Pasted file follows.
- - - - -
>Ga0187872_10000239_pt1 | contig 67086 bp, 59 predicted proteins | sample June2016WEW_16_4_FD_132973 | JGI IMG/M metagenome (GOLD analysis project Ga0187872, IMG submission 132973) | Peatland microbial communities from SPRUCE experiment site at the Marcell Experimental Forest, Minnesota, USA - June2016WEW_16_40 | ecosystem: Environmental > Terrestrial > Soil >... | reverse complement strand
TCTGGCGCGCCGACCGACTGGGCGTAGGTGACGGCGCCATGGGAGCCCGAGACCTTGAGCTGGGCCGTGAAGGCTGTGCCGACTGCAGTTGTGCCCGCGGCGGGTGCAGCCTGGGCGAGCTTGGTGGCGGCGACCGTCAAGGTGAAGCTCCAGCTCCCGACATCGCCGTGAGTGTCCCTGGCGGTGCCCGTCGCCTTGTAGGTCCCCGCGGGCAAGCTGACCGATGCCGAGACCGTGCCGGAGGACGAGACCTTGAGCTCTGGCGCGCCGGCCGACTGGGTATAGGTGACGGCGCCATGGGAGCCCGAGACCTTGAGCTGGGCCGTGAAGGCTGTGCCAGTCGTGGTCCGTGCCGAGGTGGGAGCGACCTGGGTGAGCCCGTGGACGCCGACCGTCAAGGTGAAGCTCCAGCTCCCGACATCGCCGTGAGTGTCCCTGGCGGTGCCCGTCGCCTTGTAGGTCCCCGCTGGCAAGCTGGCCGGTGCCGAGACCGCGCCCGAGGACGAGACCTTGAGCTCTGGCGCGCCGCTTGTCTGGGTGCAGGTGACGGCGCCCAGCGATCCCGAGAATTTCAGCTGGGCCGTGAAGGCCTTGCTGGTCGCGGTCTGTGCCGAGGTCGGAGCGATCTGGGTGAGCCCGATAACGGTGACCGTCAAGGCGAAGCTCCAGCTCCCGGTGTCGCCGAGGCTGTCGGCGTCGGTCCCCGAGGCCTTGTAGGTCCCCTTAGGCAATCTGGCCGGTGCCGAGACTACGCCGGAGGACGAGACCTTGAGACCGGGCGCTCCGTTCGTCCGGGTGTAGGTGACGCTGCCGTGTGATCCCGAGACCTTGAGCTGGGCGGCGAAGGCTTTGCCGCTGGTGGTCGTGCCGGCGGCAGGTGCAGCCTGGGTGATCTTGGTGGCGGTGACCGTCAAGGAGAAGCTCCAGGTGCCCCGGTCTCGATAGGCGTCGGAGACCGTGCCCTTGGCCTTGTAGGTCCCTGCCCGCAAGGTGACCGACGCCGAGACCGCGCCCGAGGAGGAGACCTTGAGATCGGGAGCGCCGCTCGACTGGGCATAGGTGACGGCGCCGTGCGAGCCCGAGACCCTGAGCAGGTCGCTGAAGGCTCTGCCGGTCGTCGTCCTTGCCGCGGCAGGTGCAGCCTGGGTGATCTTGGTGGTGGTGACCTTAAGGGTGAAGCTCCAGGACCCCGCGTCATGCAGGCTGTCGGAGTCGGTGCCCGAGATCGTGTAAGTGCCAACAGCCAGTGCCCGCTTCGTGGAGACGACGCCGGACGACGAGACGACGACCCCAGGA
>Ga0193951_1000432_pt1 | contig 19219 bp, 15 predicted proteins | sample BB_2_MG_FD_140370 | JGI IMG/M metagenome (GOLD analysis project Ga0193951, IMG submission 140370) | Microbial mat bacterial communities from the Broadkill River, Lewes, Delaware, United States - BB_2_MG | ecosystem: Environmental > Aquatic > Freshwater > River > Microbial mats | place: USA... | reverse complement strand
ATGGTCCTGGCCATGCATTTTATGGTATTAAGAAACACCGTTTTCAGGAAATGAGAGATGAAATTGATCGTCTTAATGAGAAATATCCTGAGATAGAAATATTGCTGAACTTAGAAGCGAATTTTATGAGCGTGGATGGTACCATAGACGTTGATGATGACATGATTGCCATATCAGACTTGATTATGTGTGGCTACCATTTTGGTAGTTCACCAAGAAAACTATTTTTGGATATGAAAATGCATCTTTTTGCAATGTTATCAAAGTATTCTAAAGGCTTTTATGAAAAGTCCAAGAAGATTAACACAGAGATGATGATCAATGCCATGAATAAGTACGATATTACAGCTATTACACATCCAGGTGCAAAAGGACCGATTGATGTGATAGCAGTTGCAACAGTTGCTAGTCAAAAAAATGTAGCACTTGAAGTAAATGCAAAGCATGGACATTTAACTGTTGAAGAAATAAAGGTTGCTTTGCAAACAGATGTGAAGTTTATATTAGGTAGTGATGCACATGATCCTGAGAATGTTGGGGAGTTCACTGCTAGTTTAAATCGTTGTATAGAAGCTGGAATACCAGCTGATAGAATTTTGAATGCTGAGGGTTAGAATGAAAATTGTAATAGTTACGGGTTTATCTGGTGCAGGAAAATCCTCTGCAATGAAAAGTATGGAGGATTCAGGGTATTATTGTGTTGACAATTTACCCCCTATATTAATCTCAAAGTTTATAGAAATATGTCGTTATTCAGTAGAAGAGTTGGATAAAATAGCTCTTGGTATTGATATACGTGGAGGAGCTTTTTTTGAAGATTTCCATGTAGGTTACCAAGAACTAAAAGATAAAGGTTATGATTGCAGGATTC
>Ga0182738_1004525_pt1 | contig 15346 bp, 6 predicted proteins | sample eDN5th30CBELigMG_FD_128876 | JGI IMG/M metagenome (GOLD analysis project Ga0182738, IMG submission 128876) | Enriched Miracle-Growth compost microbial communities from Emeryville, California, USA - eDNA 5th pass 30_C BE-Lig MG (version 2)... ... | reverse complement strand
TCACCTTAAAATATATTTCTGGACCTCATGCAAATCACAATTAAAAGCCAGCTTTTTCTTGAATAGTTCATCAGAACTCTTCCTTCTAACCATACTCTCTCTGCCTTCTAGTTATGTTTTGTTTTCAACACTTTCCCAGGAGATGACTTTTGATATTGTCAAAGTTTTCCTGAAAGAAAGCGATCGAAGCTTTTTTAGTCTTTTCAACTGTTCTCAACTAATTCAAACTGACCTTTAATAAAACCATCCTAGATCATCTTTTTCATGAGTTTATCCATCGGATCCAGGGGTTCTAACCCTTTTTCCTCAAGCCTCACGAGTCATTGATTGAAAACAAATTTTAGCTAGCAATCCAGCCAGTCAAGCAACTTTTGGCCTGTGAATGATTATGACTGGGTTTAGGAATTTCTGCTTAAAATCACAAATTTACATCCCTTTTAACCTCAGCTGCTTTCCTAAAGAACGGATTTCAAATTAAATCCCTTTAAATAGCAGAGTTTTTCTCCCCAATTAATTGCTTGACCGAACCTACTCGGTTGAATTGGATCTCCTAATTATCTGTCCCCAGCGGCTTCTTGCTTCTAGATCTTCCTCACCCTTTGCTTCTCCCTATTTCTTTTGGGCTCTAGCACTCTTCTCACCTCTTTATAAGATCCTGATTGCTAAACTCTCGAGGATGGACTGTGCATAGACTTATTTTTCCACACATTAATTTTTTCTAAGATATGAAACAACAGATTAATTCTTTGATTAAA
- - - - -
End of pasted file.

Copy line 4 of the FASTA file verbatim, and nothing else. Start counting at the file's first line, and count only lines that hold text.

ATGGTCCTGGCCATGCATTTTATGGTATTAAGAAACACCGTTTTCAGGAAATGAGAGATGAAATTGATCGTCTTAATGAGAAATATCCTGAGATAGAAATATTGCTGAACTTAGAAGCGAATTTTATGAGCGTGGATGGTACCATAGACGTTGATGATGACATGATTGCCATATCAGACTTGATTATGTGTGGCTACCATTTTGGTAGTTCACCAAGAAAACTATTTTTGGATATGAAAATGCATCTTTTTGCAATGTTATCAAAGTATTCTAAAGGCTTTTATGAAAAGTCCAAGAAGATTAACACAGAGATGATGATCAATGCCATGAATAAGTACGATATTACAGCTATTACACATCCAGGTGCAAAAGGACCGATTGATGTGATAGCAGTTGCAACAGTTGCTAGTCAAAAAAATGTAGCACTTGAAGTAAATGCAAAGCATGGACATTTAACTGTTGAAGAAATAAAGGTTGCTTTGCAAACAGATGTGAAGTTTATATTAGGTAGTGATGCACATGATCCTGAGAATGTTGGGGAGTTCACTGCTAGTTTAAATCGTTGTATAGAAGCTGGAATACCAGCTGATAGAATTTTGAATGCTGAGGGTTAGAATGAAAATTGTAATAGTTACGGGTTTATCTGGTGCAGGAAAATCCTCTGCAATGAAAAGTATGGAGGATTCAGGGTATTATTGTGTTGACAATTTACCCCCTATATTAATCTCAAAGTTTATAGAAATATGTCGTTATTCAGTAGAAGAGTTGGATAAAATAGCTCTTGGTATTGATATACGTGGAGGAGCTTTTTTTGAAGATTTCCATGTAGGTTACCAAGAACTAAAAGATAAAGGTTATGATTGCAGGATTC